Jack Kirby was one of the great creative forces of American comics. His art is dramatic, iconic, and immediately recognized. He built much of the modern comics mythology. His story is that of the rise and fall and rise again of the media. We have movies about superheroes, why not have plays about comic book creators?
The play itself is by Fred Van Lente, comic author, who wrote the excellent Action Philosophers series (explaining philosophy in comic book iconography - think of Plato as the Incredible Hulk) and award winning playwright Crystal Skillman. In fact good sequences of the play first showed up in Comic Book Comics by Van Lente and Ryan Dunlavey.
The play chronicles Kirby's life, bookended by a Sotheby's auction of his work for prices he was never paid. Tough kid on the lower east side with artistic talent, became an in-betweener for Popeye cartoons before teaming up with Joe Simon to create Captain America, followed by a stint in Europe really punching Hitler in the face, followed by a return to comics upset by Fred Wertham and the comics code, followed by Marvel and the machinating Stan Lee. Through it all Kirby comes through as a brilliant talent who was often too cautious to press for his own rights. First Simon and then Lee were the opportunistic suits/partners who brought Kirby into their plans and encouraged (and often took over) his creations.
The actors are excellent. Rick Espaillat is Kirby, and gets the man down, right down to his smile (I had a fleeting, comic book convention meeting with the original - he was friendly and professional, I was gob-smacked to be in his presence). Espaillat is on-stage the entire play, the rest of ensemble switches in and out of roles with a fluid grace, main characters rising and then diminishing as the years pass. Jason Huff is a sound-bite spouting Funky Flashman of a Stan Lee. James Lyle is a tall drink of water version of Joe Simon, but gives up the role to Anastasia Greeley easily. Greeley for her part is the young Roz, Kirby's wife, who passes it on to Eileen McCann, who is also is the Sotheby's auctioneer. Steven Sterne is delightful as the never-ending slew of bosses who Kirby worked for over the years. They work with a drill-team precision for scenes, and change chameleon-like from major characters to minor ones at the drop of the hat. Espaillat commands his way through the entire proceedings as Kirby.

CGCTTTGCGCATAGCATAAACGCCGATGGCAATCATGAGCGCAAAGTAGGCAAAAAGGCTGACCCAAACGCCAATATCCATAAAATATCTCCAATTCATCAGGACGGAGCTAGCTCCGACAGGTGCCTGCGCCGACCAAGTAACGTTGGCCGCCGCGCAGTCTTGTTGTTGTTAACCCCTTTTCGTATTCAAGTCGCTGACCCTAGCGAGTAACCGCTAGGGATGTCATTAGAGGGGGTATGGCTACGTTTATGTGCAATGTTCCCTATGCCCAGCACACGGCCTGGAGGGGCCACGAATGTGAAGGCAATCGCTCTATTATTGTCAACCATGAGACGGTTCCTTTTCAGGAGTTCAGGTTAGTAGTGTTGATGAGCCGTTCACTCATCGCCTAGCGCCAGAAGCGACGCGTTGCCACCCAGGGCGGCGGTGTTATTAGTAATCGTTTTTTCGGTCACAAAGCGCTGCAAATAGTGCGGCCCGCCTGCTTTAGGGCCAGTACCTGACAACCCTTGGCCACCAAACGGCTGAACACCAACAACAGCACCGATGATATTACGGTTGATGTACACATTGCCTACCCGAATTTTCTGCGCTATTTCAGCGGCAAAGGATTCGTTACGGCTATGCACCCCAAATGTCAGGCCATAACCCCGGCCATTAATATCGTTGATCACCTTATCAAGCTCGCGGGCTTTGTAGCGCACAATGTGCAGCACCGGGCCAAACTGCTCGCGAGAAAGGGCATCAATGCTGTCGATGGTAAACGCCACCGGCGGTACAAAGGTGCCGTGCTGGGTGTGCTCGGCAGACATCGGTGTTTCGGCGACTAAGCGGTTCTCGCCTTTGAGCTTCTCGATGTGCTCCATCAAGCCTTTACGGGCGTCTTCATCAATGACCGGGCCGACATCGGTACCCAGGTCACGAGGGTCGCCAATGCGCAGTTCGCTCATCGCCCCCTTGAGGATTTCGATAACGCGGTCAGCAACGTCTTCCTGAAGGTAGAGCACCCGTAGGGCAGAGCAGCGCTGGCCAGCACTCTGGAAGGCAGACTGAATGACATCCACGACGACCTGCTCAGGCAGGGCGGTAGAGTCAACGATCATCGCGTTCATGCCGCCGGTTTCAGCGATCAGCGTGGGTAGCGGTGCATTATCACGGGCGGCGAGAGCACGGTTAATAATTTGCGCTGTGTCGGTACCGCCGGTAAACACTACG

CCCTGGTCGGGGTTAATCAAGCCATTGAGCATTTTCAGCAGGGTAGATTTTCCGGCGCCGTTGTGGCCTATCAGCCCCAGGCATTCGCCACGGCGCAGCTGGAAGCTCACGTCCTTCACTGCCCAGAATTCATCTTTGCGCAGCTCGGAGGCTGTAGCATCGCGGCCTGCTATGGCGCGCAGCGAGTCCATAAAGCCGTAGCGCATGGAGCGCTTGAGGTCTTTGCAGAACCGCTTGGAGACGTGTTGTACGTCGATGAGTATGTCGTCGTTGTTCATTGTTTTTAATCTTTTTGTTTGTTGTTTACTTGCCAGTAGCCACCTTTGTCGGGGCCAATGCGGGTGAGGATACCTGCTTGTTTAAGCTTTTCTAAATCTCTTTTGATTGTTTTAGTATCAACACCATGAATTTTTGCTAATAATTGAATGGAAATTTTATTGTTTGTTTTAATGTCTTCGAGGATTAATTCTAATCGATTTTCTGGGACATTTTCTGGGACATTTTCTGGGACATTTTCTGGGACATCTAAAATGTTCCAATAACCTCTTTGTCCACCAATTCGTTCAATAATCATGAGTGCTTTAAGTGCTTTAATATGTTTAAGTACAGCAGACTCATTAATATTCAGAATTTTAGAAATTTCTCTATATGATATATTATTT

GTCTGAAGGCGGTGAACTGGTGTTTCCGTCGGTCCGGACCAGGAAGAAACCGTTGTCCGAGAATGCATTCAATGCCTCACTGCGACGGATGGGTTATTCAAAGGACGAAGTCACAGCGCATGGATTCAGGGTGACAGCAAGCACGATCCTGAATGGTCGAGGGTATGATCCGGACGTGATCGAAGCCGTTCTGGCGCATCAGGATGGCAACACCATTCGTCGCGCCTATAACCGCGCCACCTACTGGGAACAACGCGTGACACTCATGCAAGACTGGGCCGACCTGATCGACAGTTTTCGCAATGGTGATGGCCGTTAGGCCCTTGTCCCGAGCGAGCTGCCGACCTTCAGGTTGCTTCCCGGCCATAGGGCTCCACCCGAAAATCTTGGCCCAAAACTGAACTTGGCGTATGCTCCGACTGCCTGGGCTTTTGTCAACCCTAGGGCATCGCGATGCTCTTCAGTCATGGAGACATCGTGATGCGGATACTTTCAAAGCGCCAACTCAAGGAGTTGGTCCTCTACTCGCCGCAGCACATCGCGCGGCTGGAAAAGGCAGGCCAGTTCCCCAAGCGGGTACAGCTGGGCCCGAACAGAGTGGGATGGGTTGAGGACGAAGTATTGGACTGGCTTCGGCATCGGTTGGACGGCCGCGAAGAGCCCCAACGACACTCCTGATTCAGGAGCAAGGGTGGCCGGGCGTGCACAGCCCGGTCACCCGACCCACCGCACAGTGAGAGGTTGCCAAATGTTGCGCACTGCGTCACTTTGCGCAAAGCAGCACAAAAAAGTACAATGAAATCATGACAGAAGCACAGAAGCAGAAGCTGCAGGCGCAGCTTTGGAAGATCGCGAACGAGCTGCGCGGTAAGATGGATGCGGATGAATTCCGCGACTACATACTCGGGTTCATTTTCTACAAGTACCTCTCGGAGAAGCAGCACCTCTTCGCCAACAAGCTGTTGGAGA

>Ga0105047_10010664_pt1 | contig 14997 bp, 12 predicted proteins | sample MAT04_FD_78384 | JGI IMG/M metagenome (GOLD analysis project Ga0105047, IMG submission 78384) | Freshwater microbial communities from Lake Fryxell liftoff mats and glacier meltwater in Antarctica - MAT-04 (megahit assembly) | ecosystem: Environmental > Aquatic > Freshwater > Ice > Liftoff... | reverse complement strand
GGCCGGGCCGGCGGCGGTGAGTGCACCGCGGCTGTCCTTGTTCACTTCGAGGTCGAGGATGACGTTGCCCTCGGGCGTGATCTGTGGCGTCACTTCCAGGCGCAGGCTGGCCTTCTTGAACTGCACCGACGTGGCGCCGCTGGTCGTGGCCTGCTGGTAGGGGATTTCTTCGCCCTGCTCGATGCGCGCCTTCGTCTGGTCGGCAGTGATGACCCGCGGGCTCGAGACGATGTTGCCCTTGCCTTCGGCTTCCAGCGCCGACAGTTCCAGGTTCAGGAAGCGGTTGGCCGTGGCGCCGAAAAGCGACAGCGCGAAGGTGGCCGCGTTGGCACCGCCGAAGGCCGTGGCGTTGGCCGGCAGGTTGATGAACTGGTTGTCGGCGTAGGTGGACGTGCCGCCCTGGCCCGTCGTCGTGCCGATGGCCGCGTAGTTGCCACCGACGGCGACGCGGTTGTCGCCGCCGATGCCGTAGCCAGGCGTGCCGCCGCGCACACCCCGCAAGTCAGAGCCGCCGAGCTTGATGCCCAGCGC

The proceedings at the Ghost Light are in the round, which sadly guarantees that for any major scene, there is a one in four chance that you are looking at someone's back. That said, the staging (four entrances to a raised central stage) in minimal and allows for the quick changing of setting, often in mid-scene.
Kirby's story is that of a man who just wants to create, who revels in bringing to life great concepts, but that conception does not line up entirely with the demands of the machine that produces the final product for general consumption. From mobbed-up distributors to government intervention to corporate lawyers, the "real world" has a nasty tendency to impinge on the golden glow of creation from Kirby's fertile mind who ended up creating, but not controlling, a modern mythology.
And yeah, to a much smaller degree, I know the feeling.